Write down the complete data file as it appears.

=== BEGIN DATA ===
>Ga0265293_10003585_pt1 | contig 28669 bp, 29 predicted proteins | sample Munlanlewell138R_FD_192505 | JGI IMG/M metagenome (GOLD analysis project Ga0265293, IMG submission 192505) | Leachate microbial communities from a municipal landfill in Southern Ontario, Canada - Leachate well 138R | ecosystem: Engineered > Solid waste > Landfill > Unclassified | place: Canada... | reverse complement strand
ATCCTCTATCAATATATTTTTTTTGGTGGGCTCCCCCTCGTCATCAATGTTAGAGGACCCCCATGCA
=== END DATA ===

>Ga0265293_10003585_pt1 | contig 28669 bp, 29 predicted proteins | sample Munlanlewell138R_FD_192505 | JGI IMG/M metagenome (GOLD analysis project Ga0265293, IMG submission 192505) | Leachate microbial communities from a municipal landfill in Southern Ontario, Canada - Leachate well 138R | ecosystem: Engineered > Solid waste > Landfill > Unclassified | place: Canada... | reverse complement strand
ATCCTCTATCAATATATTTTTTTTGGTGGGCTCCCCCTCGTCATCAATGTTAGAGGACCCCCATGCA